The recently published biography of 1970s pop star Karen Carpenter has brought to light that the announcement of her death from heart failure concealed a death due to slow poisoning derived from her addiction to ipecac root, an ancient Indigenous remedy banned from clinical practice since the end of the 20th century.
Ipecac, an old acquaintance of tropical phytotherapy
The written history of ipecacuanha (Carapichea ipecacuanha), the “roadside plant that makes you feel sick” in the Tupi language, begins when it arrived in Europe thanks to Willem Piso, in whose Historia Naturalis Brasiliae (1648) it was cited for the first time as a fever and vomit inducer used by the Amazon’s Indigenous people. The doctor Helvetius used it to treat the dysentery suffered by relatives of Louis XIV. Then, the plant disappeared from the history of the pharmacopoeia until it reappeared in the 18th century in the master formula of the famous Dover Powder, a cure-all based on ground ipecac root, opium and potassium sulfate that, like modern aspirin, was very popular to treat all types of feverish processes for 200 years.
Regarding dysentery, whose terrible effects killed thousands of people who died drenched in vomit and bloody diarrhea, one of the first milestones for its eradication occurred in 1875 when Fedor Lösch discovered an amoeba (known today as Entamoeba histolytica) in the feces of a patient who suffered from that disease.
In 1961, after overcoming research difficulties that seemed insurmountable, Louis Klein Diamond managed to cultivate the amoeba in vitro. The same decade in which E. histolytica was identified, two bacterial genera, Salmonella and Shigella, were found to cause other forms of dysentery. It was soon proven that ipecac root had no effect on these bacteria, which made it an effective diagnostic element for food poisoning.
In the early 19th century, the Paris Chemical School discovered that ipecac root contained two powerful alkaloids, cephaleline and emetine (methylcephealine), which caused continuous vomiting and diarrhea. Emetine is obtained by direct extraction from the ipecac root or by methylation of cephaelin in the laboratory.
Emetine has many pharmacological capabilities. In eukaryotic cells, it inhibits protein synthesis, preventing the bonding of peptide chains. In mammals, it blocks mitochondrial oxidative phosphorylation, interrupting the functioning of cellular respiration and causing important alterations in the heart and nervous system.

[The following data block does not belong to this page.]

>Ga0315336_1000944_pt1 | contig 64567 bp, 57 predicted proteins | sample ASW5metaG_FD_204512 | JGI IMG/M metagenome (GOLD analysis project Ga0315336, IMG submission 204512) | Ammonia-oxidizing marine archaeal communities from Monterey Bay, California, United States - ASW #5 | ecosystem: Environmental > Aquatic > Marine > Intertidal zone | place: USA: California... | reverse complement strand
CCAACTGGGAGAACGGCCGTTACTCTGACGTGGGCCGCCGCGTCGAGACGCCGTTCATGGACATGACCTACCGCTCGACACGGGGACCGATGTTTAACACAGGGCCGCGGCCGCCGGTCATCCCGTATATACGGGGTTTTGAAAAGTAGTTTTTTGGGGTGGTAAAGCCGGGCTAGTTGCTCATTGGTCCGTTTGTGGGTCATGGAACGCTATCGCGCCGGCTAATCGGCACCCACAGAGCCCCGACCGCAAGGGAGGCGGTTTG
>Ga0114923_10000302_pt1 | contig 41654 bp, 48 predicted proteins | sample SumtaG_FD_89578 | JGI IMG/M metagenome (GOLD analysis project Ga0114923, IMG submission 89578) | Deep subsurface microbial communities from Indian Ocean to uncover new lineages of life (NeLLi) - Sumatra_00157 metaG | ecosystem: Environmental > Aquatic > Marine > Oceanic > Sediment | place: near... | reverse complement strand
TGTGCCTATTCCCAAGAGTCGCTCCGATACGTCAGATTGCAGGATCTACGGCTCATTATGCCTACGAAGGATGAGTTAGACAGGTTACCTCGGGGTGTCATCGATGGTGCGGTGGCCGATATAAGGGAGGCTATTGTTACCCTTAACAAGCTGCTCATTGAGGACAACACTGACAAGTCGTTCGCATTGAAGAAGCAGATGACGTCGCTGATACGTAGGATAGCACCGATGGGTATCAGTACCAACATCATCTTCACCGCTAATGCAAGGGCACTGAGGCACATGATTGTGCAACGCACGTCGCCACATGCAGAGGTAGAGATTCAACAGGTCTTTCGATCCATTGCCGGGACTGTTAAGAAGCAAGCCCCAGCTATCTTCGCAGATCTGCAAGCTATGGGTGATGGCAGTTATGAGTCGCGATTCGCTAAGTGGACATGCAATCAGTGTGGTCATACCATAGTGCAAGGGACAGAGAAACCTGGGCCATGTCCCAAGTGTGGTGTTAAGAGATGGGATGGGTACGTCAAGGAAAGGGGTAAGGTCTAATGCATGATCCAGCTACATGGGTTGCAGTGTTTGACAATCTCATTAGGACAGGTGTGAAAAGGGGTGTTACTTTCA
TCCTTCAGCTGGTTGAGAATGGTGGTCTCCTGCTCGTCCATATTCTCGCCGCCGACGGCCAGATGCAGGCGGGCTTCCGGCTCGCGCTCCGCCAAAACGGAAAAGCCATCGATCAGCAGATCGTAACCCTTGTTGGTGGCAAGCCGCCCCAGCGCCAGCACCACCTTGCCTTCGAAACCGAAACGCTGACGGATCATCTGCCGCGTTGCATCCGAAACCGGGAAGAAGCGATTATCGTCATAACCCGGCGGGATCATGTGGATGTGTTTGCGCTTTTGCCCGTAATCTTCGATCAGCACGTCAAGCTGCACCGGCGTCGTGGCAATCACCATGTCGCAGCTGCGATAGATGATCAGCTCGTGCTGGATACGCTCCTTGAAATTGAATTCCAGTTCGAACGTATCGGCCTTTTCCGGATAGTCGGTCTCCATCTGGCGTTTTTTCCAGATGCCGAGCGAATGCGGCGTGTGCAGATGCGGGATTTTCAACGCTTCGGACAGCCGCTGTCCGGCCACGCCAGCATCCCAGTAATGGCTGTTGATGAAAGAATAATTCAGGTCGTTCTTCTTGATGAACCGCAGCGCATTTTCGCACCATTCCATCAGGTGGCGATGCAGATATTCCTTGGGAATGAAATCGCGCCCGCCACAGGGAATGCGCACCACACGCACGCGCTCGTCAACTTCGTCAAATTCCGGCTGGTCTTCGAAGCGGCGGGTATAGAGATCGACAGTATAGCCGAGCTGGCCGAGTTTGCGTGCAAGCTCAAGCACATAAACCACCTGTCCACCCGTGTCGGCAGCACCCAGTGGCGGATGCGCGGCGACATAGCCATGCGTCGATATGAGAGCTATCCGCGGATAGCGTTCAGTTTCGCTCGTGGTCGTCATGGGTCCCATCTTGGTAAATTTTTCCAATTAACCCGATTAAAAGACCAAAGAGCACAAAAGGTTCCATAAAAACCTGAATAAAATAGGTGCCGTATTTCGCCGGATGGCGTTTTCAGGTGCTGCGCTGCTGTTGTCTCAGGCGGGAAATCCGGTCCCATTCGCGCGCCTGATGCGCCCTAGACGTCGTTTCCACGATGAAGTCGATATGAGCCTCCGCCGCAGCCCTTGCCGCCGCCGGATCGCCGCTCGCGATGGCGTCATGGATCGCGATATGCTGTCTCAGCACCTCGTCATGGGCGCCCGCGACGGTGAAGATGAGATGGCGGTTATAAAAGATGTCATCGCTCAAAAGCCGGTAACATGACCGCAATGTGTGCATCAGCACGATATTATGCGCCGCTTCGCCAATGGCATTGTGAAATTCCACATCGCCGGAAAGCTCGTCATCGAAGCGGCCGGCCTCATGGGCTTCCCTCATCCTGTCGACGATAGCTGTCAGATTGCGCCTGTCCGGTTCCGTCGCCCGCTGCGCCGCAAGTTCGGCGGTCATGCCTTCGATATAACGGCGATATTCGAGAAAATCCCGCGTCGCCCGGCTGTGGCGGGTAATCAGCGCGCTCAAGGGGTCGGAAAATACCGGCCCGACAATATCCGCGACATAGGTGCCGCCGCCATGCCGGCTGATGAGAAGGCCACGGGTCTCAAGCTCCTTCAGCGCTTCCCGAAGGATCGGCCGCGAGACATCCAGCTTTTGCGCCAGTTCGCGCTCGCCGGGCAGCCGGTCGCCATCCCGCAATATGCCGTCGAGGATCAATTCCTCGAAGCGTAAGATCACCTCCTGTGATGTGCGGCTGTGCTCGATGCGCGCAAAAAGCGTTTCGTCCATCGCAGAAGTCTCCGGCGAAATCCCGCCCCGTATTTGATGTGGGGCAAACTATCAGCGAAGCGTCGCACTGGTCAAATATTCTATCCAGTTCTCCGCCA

Hospital practice proved it to be extremely effective in eradicating amebiosis dysentery, but it presented considerable practical difficulties. To begin with, the patient had to remain at complete rest during the treatment. Furthermore, it had to be administered by injection and the dosage needed to be precisely adjusted. On the other hand, it was essential to maintain close observation to detect reactions in the gastrointestinal tract (vomiting and diarrhea), the nervous system (polyneuritis) and, above all, potentially fatal cardiovascular alterations, including hypotension and tachycardia.
If either of these appeared, treatment had to be stopped immediately because, despite strict precautions, cases of sudden death were not uncommon.
Beginning in 1950, alternative treatments that were effective orally and free of potentially lethal cardiac effects were sought. Finally, success was achieved with diloxanide for intestinal amoebiasis and with metronidazole for the hepatic form.
Ipecac and vomit
Ipecac powder is an effective and safe inducer of vomiting (90% success rate after 20 minutes), which is why it was very useful for gastric lavage in cases of poisoning. Only occasionally does it cause serious complications such as rupture of the esophagus or stomach, pneumomediastinum, pneumoperitoneum, and aspiration pneumonia.
On the one hand, the dust directly irritates the stomach and upper intestine and, on the other, once absorbed into the bloodstream, it acts indirectly on the chemoreceptors in the area postrema of the medulla oblongata, which controls vomiting in mammals.
In the 1990s, there was a broad consensus to abandon its emetic use, replacing it with the instillation of activated charcoal. Once its hospital use was suppressed, it continued to be used uncontrollably as a drug by patients with anorexia nervosa and bulimia, whose abuse produced a clinical syndrome that includes myopathy, neuropathy, seizures and sudden death.
Karen weighed 40 kilos
In 1975, at the peak of her career, Karen weighed 40 kilos (88 pounds). She had been fighting anorexia nervosa for years, a disease about which hardly anything was known and whose exact cause is still unknown. In 1982, when she weighed only 34 kilos (75 pounds) and her digestive system was so damaged that she could only be fed intravenously, she underwent psychological treatment.
She confessed that she could ingest more than 90 laxatives based on ipecac at one time and 10 pills a day of a medication based on Levothyroxine, a synthetic form of tyrosine, the thyroid hormone that accelerates metabolism. In 1983, her mother found her passed out in her room. She arrived at the hospital alive, but her heart couldn’t take it. The autopsy revealed everything: her body contained large doses of ipecac that she had used as a vomiting inducer.
Forty years have passed since she died. At least it is comforting to know that her voice continues to be a perfect gift to remember an unfortunate young woman who in 2023 would have turned 73 years old.
Manuel Peinado Lorca is a university professor and director of the Royal Botanical Garden of the University of Alcalá.
This article was originally published in The Conversation.
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